Release Date: October 13, 2015
Devon Tennyson wouldn't change a thing. She's happy watching Friday night games from the bleachers, silently crushing on best friend Cas, and blissfully ignoring the future after high school. But the universe has other plans. It delivers Devon's cousin Foster, an unrepentant social outlier with a surprising talent for football, and the obnoxiously superior and maddeningly attractive star running back, Ezra, right where she doesn't want them first into her P.E. class and then into every other aspect of her life.
Pride and Prejudice meets Friday Night Lights in this contemporary novel about falling in love with the unexpected boy, with a new brother, and with yourself.
Pride & Prejudice meets Friday Night Lights. That’s the simple description of Emma Mills’ debut novel First & Then that immediately stirred up some HUGE expectations in me. That is a mega comparison to make for a debut novel, and when I first read this book’s synopsis several months ago, I was partly ecstatic (football book!), but also partly scared that this comparison would cause a lot of disappointed readers, myself included. No matter how hard I tried to reassure myself that I was going to read First & Then with an open mind and NOT compare it to one of my all time favorite TV shows (and classic books), it was hard. I was excited from the moment I first read that it was going to feature football, and with that gorgeous cover, I just knew deep down that it was destined to be a new favorite of the year for me.
While I wouldn’t go so far as to say that it’s my absolute favorite book of the year, First & Then ranks pretty damn high on my list. It turned out to be a debut novel that is able to stand on its own merits (though I admit that it DOES hold up well to that Pride & Prejudice/FNL comparison). It did start off a little bit slow for me. At first, I felt a little disconnected from Dev, though I couldn’t really put my finger on why that was. As the story progressed though, I began to warm up to her, and by the middle of the book, I was rooting for her and a certain football star. However, in my opinion, it was surprisingly Foster who stole the show. Foster, Dev’s younger cousin who came to live with her family after his mom’s drug problem spiraled out of control, is a bit unusual, though he is immediately likable. Being an only child for the last 17 years, Dev is a little resistant to him at first, and she isn’t exactly happy that her parents rely on her a lot to help Foster fit in. However, watching her and Foster’s relationship grow is one of my absolute favorite things about this novel.
Despite the initial appearance of a love triangle, don’t let that keep you from reading First & Then. It isn’t what you think, I promise. Even if you are one of those readers who detests love triangles to your very core, I think you will like this book (I’m not a huge fan of them either). The romance that does develop between Dev and _____ is one of tension and awkwardness and I love it. It makes it seem so realistic and high school-y. The girl and guy are both unsure of how the other feels, and just like real life, this causes them to make some infuriatingly stupid moves regarding the other person. Emma Mills, are you sure you didn’t know me in high school? It sure does seem like you walked the halls with me. I was one big ball of awkwardness and stupid moves with my first boyfriend, but just like these two in First & Then, I had those same amazing butterflies that make you wish you could hold on to that feeling forever. But I digress. ;)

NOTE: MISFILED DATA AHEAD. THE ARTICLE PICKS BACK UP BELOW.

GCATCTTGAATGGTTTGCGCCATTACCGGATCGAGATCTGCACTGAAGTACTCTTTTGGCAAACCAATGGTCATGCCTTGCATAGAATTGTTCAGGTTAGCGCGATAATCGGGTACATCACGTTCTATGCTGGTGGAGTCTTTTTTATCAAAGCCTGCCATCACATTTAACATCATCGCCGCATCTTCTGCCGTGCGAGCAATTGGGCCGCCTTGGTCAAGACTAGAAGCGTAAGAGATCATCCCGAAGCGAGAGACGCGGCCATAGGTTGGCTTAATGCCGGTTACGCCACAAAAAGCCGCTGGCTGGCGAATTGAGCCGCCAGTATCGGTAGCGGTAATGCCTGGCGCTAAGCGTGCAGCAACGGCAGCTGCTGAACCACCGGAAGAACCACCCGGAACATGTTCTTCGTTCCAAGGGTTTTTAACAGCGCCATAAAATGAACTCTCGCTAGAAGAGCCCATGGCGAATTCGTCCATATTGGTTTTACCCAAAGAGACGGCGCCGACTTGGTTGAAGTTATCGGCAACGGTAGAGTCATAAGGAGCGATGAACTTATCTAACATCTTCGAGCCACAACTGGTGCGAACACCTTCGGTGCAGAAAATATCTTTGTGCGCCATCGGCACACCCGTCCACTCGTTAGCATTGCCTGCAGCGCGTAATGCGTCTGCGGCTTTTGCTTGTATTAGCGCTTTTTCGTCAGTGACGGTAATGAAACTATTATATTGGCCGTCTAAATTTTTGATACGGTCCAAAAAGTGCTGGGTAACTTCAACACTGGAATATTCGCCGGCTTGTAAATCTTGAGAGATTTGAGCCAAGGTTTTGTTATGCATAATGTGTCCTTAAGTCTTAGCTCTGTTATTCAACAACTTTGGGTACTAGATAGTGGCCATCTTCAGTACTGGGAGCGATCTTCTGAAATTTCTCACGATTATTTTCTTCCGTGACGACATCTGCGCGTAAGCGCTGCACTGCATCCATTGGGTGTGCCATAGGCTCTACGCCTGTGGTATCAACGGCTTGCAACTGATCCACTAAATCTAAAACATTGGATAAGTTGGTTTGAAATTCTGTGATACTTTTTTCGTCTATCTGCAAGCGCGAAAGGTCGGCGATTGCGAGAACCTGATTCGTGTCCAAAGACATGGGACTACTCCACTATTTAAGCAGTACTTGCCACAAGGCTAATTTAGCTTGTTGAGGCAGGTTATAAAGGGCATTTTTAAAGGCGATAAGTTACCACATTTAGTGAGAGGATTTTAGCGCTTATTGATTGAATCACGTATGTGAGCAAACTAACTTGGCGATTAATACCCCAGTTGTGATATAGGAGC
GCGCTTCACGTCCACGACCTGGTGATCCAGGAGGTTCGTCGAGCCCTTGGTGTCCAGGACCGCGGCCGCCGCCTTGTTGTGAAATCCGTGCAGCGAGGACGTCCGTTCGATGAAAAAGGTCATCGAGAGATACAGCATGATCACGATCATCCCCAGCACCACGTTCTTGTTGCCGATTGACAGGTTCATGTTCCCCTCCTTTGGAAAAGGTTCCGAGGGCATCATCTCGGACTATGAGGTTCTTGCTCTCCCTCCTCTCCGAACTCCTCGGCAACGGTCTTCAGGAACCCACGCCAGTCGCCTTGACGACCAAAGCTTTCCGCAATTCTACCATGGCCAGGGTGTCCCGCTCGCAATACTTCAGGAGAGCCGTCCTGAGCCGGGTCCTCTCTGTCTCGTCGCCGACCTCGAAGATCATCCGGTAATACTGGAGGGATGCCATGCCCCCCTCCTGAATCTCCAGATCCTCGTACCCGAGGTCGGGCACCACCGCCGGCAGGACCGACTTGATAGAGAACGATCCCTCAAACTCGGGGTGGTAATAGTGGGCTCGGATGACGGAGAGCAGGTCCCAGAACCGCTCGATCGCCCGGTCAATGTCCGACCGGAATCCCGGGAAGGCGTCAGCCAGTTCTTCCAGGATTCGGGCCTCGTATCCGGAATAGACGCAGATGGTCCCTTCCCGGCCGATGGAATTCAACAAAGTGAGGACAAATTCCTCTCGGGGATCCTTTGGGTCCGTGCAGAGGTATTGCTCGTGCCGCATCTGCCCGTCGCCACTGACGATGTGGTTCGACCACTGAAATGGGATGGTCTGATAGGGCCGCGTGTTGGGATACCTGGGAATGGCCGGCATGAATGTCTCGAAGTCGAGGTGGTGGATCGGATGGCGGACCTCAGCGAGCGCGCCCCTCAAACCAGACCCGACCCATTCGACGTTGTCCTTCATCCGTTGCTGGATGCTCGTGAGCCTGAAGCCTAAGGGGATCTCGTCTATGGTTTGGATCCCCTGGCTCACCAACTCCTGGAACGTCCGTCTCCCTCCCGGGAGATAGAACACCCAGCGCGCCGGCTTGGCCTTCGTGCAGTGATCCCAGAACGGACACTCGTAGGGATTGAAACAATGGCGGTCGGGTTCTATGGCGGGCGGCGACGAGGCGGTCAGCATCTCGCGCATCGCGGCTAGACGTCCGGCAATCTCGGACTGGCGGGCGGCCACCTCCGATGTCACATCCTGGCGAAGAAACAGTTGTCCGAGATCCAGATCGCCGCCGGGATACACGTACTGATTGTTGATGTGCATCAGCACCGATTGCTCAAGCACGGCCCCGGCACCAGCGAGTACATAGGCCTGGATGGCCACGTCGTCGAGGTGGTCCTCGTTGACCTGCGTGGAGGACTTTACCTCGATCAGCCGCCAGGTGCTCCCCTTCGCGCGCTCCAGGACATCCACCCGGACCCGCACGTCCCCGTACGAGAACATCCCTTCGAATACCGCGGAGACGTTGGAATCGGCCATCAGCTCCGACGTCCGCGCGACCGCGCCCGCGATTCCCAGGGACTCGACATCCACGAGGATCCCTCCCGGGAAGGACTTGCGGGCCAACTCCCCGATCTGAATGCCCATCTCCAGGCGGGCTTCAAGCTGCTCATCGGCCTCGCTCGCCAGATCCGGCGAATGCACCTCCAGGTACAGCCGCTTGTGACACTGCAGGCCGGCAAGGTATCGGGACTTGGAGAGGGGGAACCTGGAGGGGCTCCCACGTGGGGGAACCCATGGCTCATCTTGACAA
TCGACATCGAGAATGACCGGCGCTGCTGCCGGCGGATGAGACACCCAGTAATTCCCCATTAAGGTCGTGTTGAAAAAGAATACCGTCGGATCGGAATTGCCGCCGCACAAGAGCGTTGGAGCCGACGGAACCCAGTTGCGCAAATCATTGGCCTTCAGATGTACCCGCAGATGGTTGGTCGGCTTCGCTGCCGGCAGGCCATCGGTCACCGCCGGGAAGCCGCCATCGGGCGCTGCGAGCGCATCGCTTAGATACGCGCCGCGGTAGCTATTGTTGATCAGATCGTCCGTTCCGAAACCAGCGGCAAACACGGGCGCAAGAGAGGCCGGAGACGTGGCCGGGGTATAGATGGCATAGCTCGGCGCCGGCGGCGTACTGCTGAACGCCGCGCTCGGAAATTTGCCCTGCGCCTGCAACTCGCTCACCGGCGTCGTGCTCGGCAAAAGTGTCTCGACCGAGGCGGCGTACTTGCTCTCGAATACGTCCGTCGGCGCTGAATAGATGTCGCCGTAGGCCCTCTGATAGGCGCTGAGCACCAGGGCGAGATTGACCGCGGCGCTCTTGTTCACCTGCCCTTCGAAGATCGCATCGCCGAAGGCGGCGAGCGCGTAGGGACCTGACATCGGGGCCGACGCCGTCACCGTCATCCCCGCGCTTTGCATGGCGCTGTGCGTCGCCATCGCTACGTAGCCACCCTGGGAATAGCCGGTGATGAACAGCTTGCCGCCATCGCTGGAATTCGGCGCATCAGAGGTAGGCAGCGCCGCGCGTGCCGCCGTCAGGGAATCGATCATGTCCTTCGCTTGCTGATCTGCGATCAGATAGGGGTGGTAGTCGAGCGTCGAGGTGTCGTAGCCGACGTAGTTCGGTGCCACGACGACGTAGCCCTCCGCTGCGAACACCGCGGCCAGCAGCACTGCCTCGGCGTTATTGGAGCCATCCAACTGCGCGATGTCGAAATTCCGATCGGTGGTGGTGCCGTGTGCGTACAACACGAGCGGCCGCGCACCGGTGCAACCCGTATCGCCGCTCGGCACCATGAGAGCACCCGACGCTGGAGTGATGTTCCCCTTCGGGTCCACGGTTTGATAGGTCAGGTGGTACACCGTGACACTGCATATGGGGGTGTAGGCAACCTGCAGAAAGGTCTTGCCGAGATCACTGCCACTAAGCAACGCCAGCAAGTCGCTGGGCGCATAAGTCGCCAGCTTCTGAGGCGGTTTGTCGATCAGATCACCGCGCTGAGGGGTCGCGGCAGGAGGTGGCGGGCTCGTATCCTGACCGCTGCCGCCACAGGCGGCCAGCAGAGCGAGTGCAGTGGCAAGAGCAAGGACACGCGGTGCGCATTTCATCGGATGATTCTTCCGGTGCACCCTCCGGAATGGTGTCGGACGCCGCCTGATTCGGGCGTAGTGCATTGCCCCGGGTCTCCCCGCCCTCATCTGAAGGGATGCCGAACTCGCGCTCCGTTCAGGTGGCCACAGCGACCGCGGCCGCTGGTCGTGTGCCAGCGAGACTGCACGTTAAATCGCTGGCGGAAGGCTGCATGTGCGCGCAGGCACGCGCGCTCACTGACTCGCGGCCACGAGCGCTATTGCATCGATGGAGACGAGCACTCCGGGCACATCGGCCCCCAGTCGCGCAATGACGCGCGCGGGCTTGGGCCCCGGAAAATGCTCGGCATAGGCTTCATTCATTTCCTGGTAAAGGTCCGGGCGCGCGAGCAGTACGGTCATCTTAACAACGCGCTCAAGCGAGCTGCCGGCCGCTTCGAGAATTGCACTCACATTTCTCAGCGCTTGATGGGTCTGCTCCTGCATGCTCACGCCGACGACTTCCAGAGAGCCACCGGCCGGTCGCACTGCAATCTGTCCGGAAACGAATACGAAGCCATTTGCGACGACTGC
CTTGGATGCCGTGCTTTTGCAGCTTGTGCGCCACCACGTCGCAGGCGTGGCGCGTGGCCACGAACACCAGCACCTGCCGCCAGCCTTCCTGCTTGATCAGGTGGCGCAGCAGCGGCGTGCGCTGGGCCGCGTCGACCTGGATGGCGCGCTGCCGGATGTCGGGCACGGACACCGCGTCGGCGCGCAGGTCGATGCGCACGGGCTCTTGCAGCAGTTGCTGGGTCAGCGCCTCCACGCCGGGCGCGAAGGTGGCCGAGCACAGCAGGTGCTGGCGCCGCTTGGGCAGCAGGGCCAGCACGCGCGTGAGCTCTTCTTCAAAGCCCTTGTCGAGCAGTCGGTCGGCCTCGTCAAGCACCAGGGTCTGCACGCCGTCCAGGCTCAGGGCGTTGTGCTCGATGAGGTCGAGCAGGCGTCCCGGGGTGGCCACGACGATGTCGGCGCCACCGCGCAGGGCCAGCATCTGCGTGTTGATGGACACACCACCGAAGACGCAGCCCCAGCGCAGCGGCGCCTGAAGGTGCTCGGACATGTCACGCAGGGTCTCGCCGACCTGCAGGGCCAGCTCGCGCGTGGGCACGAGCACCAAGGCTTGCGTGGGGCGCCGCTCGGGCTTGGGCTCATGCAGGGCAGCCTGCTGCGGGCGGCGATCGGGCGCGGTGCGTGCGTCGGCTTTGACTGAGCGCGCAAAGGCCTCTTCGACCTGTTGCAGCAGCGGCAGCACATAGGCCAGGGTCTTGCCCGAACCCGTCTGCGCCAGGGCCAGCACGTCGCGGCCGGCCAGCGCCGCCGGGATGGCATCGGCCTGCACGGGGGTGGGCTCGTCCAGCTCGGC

Then there’s the football motif in First & Then. IT’S PERFECTLY PERFECT. It has Ezra, the typical star player who has his pick of colleges (a la Smash Williams or Jason Street-pre-injury, for my fellow FNL fans). Then there’s Foster, the player with all the heart–the one who is by no means the best but who has enough heart to carry the whole team (Matt Seracen, anyone?). We also get a glimpse into the brotherhood that develops between teammates, and it made me want to squish Ezra and Jordan and Foster into a big “guy” hug. Emma Mills captured the bond and camaraderie that develops between guys on a team so well, and she also does an good job of portraying the ugly side– the jealousy.
Even if you aren’t a fan of football or sports stories, I think you’ll enjoy this one. Dev Tennyson, the main character and narrator, grows a lot throughout First & Then. A LOT. She becomes much more likable as the story progresses. I can’t decide if it is the growth of Dev’s character, or if it was the fact that Mills’ writing gets even better as the story progresses, but despite a slow start, the second half of the novel definitely scores a touchdown (I almost said knocks it out of the park, but this is a football book, so I decided I better change my metaphors accordingly!). I can’t wait to see more from Emma Mills!
Taken from the ARC.
“Football was something everyone had in common– like a mutual religion. We all believed in touchdowns and field goals. We were all baptized in the floodlights.”
“So why don’t you look happy when you play [football]? You’re the best at it. You’d think you’d be the happiest guy in the world.”
“When you love something, you can’t be happy all the time, can you? Like that’s why you love it. It makes you feel all kinds of things, not just happy. It can hurt, it can make you fucking mad, but…it makes you feel something, you know?”
“I should’ve been better. But sometimes all you can really stand to do is think about yourself. Sometimes it’s the only way to cope. The only way to make sense of something as colossal and intimidating as the world is to make it about you.”
“A thousand electric cars could run on how you feel when you know that person you like likes you back. It feels incredible. Like it shouldn’t be possible. Of all the happy coincidences to ever exist, it’s one of the happiest.”